Antonio, Spain. "Seven yeas ago I was in Cádiz, Andalucía, with my Erasmus friends from Italy. During that time one night photographer made a photo of us in night out. After few months my friends started calling me telling that my photo is in newspapers within the news about drunk people during the bachelorrette and bachelor parties. Now friends again call me asking me if I were again in Cádiz because newspapers are still using the same photo for the same story. Today, after 7 years finally they blurred my face. It's very uncomfortable because I am in Health promotion for young people program."
From today on we'll be having book exchange in the flat! For now, we've got a book and a magazine in Serbo-Croatian, Joyce in English, Tolstoy in Portuguese and a novel about saudade - the feeling of longing, melancholy, or nostalgia that is supposedly characteristic of the Portuguese temperament.
In the ID I am Bogdan, guy from Užice, born in 1994, without beard and hair. With Miloš, my compatriot, I was in volunteering camp in Famalicão and then we headed to south. The Travel School was perfect fit for us. We came with our new friend Gerard from Poland and during this trip we want to be as far as possible from the confort zone. However, we have great time here - no stress, all drivers will stop on the crosswalk, and it feels so good to be under this sun. Hat off to the team from Aveiro Travel School - and the message for those who read this: hurry up in Portugal. Adeus!
Duvan, Mexico. "It was ten days ago, when I arrived in Lisbon. I didn't have any accommodation. I was wandering around searching for the bench to sleep. In one moment a man show up asking people to go sailing with him. Everybody refused his offer. I couldn't wait for his question and in one moment he asked and I accepted. I needed place to sleep, he needed a companion. Three days we were sailing by the shores of Portugal. The plan was to get to Huelva in Spain, but because of the wind our tour was 2 days longer. After arriving in Huelva we went for dinner in some restaurant. After the dinner we separated: he went back on his boat, and I took a bus for Faro. That ride took an hour and half - same distance we crossed by boat in 12 hours. No matter what happened, it was great."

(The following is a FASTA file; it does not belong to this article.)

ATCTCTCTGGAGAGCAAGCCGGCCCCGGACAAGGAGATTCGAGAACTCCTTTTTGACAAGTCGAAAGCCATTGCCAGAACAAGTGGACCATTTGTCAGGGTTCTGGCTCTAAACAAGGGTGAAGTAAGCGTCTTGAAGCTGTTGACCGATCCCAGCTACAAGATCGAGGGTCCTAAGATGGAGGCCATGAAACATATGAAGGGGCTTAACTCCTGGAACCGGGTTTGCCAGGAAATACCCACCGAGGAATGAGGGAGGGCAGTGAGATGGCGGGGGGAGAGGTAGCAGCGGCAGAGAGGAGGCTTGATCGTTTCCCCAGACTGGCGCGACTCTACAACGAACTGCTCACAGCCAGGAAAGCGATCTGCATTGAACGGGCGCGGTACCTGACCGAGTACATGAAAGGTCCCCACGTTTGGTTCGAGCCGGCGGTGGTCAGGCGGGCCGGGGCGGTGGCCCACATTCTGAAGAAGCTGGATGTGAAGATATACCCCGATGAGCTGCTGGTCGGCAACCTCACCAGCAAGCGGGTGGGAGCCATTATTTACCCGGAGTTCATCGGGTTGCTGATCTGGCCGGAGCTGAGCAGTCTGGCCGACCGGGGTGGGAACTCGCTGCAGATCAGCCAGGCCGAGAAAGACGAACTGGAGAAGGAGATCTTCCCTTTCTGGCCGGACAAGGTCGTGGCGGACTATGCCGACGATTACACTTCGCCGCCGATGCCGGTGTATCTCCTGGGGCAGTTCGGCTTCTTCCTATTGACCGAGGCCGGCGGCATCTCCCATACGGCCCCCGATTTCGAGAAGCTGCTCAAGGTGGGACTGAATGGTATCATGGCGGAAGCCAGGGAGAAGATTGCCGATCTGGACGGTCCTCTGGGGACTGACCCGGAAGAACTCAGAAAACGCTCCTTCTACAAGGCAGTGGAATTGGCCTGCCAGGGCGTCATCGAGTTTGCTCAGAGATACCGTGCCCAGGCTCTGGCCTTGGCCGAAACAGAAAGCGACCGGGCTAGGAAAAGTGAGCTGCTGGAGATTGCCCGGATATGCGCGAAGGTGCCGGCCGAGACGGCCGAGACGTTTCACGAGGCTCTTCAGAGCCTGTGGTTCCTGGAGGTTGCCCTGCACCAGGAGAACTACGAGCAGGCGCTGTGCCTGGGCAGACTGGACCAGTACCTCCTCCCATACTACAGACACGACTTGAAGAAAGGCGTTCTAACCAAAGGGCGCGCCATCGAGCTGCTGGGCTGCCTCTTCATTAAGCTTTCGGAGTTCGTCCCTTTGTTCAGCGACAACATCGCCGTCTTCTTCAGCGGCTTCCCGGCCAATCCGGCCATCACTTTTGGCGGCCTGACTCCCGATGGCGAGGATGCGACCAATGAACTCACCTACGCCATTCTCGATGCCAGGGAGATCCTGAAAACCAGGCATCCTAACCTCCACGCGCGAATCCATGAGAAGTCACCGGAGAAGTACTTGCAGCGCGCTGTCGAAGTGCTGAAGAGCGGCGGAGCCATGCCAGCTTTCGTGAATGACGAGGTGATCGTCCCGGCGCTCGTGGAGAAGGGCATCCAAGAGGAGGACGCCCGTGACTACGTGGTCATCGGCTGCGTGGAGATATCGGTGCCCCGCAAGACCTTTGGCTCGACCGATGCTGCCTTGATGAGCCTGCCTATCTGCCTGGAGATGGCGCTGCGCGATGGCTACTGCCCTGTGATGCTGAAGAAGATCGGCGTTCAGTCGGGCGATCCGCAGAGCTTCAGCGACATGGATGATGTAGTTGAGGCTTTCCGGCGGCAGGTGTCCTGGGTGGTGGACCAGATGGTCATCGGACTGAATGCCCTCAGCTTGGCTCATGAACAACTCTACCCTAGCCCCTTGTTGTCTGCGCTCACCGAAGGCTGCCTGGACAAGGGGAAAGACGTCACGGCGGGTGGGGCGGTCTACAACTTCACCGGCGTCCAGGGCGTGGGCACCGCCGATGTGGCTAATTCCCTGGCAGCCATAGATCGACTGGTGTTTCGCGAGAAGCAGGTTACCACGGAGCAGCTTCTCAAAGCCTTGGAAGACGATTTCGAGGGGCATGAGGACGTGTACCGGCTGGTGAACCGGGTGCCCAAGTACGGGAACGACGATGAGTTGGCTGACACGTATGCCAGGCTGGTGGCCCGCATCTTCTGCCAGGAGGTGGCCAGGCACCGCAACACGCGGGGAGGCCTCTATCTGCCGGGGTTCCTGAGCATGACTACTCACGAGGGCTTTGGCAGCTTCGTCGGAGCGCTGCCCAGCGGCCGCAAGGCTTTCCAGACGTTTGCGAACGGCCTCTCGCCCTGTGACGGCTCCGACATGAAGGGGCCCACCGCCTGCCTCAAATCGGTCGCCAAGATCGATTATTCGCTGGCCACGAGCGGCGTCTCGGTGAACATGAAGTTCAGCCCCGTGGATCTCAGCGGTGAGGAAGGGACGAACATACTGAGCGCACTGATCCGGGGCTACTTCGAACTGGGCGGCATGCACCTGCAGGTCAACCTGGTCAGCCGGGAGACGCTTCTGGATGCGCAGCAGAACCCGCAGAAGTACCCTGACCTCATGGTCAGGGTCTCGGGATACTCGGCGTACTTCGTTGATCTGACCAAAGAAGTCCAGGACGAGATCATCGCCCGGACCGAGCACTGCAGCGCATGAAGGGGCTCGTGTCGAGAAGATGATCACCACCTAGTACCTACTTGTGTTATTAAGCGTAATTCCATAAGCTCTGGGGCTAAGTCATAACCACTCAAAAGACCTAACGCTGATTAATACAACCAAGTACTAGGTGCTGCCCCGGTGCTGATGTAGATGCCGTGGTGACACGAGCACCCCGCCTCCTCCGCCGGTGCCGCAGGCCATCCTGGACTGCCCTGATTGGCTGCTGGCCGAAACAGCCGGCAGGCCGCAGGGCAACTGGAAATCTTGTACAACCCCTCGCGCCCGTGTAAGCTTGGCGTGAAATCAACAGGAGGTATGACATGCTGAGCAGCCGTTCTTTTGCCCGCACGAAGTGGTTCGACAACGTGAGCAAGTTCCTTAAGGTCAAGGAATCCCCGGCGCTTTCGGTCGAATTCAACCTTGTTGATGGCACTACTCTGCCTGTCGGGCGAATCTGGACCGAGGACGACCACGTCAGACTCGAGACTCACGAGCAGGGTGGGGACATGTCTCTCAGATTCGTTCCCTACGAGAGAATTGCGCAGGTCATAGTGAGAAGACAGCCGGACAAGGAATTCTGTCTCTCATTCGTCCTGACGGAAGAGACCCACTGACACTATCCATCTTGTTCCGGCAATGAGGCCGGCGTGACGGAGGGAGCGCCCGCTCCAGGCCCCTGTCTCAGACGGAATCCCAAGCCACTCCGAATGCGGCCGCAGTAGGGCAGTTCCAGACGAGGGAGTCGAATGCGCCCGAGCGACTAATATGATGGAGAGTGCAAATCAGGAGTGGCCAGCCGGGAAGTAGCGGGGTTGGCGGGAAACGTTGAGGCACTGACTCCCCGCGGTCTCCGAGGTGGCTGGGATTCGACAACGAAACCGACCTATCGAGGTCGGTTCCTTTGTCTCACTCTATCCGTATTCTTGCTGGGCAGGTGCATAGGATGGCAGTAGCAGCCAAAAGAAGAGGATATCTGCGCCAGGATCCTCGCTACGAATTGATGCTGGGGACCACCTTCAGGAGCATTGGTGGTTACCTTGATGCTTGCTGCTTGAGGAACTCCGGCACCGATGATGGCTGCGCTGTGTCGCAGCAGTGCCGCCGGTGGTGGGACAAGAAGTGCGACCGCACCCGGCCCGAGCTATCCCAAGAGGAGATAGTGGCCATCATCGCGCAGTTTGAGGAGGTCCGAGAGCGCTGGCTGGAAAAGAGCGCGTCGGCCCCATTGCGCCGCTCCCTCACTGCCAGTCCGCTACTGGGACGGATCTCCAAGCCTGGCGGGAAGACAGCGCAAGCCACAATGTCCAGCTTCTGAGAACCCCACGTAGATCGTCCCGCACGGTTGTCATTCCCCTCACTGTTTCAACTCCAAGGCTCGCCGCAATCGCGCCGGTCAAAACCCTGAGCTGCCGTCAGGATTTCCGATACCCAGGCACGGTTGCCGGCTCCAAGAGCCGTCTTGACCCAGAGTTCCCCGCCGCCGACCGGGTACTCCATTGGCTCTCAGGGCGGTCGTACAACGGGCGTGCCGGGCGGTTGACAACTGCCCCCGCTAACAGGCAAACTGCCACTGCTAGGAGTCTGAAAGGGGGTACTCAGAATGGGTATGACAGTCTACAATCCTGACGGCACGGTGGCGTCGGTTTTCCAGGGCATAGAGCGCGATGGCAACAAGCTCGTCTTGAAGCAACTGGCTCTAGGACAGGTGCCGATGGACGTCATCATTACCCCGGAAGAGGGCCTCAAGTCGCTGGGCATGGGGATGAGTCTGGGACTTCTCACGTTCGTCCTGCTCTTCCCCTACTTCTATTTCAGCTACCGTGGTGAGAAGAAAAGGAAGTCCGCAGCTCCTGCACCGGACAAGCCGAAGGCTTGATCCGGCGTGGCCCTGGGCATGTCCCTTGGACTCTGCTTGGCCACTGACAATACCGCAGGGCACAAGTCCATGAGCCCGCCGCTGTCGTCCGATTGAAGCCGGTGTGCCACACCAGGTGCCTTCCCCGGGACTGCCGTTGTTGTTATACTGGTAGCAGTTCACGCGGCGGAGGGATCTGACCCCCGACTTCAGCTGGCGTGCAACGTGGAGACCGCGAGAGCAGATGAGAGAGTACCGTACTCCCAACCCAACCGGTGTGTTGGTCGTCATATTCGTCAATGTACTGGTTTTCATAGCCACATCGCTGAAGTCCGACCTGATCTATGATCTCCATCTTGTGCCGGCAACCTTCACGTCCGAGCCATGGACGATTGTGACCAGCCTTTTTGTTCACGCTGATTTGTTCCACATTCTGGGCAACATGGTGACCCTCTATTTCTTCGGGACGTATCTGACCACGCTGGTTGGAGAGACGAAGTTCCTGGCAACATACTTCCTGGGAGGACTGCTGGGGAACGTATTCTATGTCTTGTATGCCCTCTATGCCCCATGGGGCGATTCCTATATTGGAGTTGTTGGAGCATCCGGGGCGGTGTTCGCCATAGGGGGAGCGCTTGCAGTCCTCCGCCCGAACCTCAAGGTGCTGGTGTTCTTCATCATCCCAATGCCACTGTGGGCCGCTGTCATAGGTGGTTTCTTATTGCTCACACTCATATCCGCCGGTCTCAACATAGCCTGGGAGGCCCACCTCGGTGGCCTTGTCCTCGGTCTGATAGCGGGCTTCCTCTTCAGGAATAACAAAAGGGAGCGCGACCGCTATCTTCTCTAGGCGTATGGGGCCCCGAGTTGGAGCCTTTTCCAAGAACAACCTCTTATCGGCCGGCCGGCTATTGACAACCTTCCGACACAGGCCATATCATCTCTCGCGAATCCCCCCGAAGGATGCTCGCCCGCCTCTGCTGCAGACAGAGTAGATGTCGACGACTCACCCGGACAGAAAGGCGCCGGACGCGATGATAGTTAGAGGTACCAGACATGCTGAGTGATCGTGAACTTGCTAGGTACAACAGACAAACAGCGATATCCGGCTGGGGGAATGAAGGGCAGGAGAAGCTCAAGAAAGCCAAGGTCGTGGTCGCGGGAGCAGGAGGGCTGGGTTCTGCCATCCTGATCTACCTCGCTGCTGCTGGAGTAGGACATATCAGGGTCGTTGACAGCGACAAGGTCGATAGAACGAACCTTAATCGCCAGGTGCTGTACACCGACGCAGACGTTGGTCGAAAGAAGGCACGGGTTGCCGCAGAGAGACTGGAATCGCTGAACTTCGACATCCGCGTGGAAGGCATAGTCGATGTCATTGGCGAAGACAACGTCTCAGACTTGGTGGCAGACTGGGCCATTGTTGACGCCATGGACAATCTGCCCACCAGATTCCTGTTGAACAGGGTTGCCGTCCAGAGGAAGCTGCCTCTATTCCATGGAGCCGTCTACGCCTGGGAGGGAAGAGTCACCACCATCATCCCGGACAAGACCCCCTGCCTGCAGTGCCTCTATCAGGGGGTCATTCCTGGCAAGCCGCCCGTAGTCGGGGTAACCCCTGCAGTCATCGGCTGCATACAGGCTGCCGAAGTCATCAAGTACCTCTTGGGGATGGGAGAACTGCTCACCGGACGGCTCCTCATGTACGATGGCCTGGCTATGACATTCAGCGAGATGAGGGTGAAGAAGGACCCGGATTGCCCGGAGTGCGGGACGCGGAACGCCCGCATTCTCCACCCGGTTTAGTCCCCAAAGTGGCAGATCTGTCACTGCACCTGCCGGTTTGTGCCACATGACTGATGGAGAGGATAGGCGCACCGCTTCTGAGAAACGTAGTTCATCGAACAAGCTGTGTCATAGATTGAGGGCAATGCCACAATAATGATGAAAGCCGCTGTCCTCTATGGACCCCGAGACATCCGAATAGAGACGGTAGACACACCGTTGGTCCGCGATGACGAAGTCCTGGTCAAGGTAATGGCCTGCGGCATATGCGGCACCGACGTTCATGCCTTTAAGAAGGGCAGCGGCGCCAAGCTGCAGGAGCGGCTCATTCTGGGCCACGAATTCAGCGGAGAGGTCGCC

Shortly after we moved into The Travel School, our volunteer Osta planted oregano, thyme and coriander in cans. Today we noticed that the first sprout of coriander is here.
Patricia, Aveiro. The Travel School wouldn’t have been the same without help of the local volunteers. Patricia is our local guide through Portuguese culture and our teacher of Portuguese language.
“I started teaching in Agora Aveiro a year ago. I teach Portuguese language to foreign volunteers and I saw it as an opportunity to learn about my own language. It is different every time, with different students, and I give my best to meet their needs.
We also do other things together. Yesterday we made a trip to Buçaco Forest. We missed the train early in the morning and the bus that was supposed to take us there didn’t show up. Then someone suggested hitchhiking to Luso, and I was reluctant at first, because it was 6 a.m, not much traffic and I had never done it before. It took about 10 minutes to get the ride and the man that stopped was really cool. We used a paper to write where we were going and when the man told us it was his first time to have hitchhikers in his car, we gave him the paper, as a reminder of this experience. I am so glad that we did it. Now I can finally cross hitchhiking off my bucket list! I think now I’ll be more willing to give rides to hitchhikers. In Portugal it is not very common to travel this way.”
Last night we didn't sleep enough. Today we woke up at 5 a.m. and ran away from our city. We have changed two trains and - the walk has started. We were visiting national park Buçaco. Bye, bye!
Ana, Croatia: "During the last year I was working in Ireland. Not long from now, all of my friends will go back home, so I’ll go home too, to visit my family. After the Irish adventure, I decided to travel a bit for my own pleasure.
A couple of years ago I hosted some French couchsurfers, while my mum was at the countryhouse. They asked me to go to Sarajevo with them for a day or two, wishing to return the favour of hosting them. Then, they invited me to continue with them, because I could speak the language and I can easily make contact with other people. And I thought - great!, this is the opportunity to go to Kosovo, because I didn’t know at all what was there. When I was there I felt culture shock. Wherever I go, I see separation. It even turned out that in Kosovo people could barely speak our language.
I fell in love there – the French guys left and I stayed for a little longer.
Regardless the stories, I recommend people to travel and widen their horizons, because not everything works in the way the newspaper says."